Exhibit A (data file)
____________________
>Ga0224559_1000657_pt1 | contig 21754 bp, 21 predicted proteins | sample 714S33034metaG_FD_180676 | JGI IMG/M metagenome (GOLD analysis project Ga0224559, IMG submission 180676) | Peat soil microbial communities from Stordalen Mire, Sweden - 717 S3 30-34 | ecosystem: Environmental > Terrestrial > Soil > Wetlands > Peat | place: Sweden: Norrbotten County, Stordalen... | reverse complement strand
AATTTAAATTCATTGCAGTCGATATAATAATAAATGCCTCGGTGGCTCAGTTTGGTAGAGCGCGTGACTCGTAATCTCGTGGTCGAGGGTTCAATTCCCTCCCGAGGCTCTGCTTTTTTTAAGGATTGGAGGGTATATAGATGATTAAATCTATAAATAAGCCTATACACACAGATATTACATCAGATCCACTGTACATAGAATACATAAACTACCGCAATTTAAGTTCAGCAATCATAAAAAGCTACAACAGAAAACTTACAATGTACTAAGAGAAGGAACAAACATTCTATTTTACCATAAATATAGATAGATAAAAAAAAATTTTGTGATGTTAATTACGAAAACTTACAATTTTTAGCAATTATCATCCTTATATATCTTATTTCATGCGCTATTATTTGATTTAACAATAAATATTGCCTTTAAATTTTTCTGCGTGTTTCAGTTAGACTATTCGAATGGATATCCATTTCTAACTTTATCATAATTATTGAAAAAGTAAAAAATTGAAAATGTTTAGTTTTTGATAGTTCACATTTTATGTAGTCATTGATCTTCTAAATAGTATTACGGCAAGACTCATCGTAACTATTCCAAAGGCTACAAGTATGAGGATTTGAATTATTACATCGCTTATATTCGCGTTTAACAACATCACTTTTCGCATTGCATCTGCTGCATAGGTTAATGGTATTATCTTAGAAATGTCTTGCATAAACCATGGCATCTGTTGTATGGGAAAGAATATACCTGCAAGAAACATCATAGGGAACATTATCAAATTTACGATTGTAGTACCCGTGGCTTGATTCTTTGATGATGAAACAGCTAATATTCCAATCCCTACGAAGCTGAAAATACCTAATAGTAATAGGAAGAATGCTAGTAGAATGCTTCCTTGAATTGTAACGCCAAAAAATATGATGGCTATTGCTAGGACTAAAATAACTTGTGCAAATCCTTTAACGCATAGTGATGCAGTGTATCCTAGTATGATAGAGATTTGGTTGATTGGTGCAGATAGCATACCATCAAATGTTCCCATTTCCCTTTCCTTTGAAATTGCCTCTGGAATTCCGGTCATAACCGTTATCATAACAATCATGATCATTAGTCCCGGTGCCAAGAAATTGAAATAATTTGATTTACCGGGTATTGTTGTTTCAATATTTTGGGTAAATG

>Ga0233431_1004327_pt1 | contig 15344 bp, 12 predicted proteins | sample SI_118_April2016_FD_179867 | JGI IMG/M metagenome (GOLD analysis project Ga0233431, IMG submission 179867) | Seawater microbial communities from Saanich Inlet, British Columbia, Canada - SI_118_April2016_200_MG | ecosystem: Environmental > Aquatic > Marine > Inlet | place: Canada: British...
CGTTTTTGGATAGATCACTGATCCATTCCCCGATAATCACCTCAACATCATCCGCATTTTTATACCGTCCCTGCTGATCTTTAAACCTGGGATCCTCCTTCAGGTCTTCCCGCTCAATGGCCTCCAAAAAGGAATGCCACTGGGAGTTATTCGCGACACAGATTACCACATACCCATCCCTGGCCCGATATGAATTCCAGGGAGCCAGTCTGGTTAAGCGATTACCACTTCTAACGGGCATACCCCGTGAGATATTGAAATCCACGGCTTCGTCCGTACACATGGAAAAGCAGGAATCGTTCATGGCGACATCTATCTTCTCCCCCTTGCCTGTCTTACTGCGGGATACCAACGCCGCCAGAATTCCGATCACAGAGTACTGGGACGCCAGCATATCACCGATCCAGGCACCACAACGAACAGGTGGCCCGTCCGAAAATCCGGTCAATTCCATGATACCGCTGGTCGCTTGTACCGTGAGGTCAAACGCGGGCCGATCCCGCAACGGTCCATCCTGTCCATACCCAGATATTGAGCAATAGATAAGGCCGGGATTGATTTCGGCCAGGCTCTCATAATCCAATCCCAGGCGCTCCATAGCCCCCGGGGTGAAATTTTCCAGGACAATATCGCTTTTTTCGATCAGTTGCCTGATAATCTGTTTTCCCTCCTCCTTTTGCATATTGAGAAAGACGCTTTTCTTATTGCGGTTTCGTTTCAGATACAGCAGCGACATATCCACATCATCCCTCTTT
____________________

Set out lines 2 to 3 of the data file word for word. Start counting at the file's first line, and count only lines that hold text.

AATTTAAATTCATTGCAGTCGATATAATAATAAATGCCTCGGTGGCTCAGTTTGGTAGAGCGCGTGACTCGTAATCTCGTGGTCGAGGGTTCAATTCCCTCCCGAGGCTCTGCTTTTTTTAAGGATTGGAGGGTATATAGATGATTAAATCTATAAATAAGCCTATACACACAGATATTACATCAGATCCACTGTACATAGAATACATAAACTACCGCAATTTAAGTTCAGCAATCATAAAAAGCTACAACAGAAAACTTACAATGTACTAAGAGAAGGAACAAACATTCTATTTTACCATAAATATAGATAGATAAAAAAAAATTTTGTGATGTTAATTACGAAAACTTACAATTTTTAGCAATTATCATCCTTATATATCTTATTTCATGCGCTATTATTTGATTTAACAATAAATATTGCCTTTAAATTTTTCTGCGTGTTTCAGTTAGACTATTCGAATGGATATCCATTTCTAACTTTATCATAATTATTGAAAAAGTAAAAAATTGAAAATGTTTAGTTTTTGATAGTTCACATTTTATGTAGTCATTGATCTTCTAAATAGTATTACGGCAAGACTCATCGTAACTATTCCAAAGGCTACAAGTATGAGGATTTGAATTATTACATCGCTTATATTCGCGTTTAACAACATCACTTTTCGCATTGCATCTGCTGCATAGGTTAATGGTATTATCTTAGAAATGTCTTGCATAAACCATGGCATCTGTTGTATGGGAAAGAATATACCTGCAAGAAACATCATAGGGAACATTATCAAATTTACGATTGTAGTACCCGTGGCTTGATTCTTTGATGATGAAACAGCTAATATTCCAATCCCTACGAAGCTGAAAATACCTAATAGTAATAGGAAGAATGCTAGTAGAATGCTTCCTTGAATTGTAACGCCAAAAAATATGATGGCTATTGCTAGGACTAAAATAACTTGTGCAAATCCTTTAACGCATAGTGATGCAGTGTATCCTAGTATGATAGAGATTTGGTTGATTGGTGCAGATAGCATACCATCAAATGTTCCCATTTCCCTTTCCTTTGAAATTGCCTCTGGAATTCCGGTCATAACCGTTATCATAACAATCATGATCATTAGTCCCGGTGCCAAGAAATTGAAATAATTTGATTTACCGGGTATTGTTGTTTCAATATTTTGGGTAAATG

>Ga0233431_1004327_pt1 | contig 15344 bp, 12 predicted proteins | sample SI_118_April2016_FD_179867 | JGI IMG/M metagenome (GOLD analysis project Ga0233431, IMG submission 179867) | Seawater microbial communities from Saanich Inlet, British Columbia, Canada - SI_118_April2016_200_MG | ecosystem: Environmental > Aquatic > Marine > Inlet | place: Canada: British...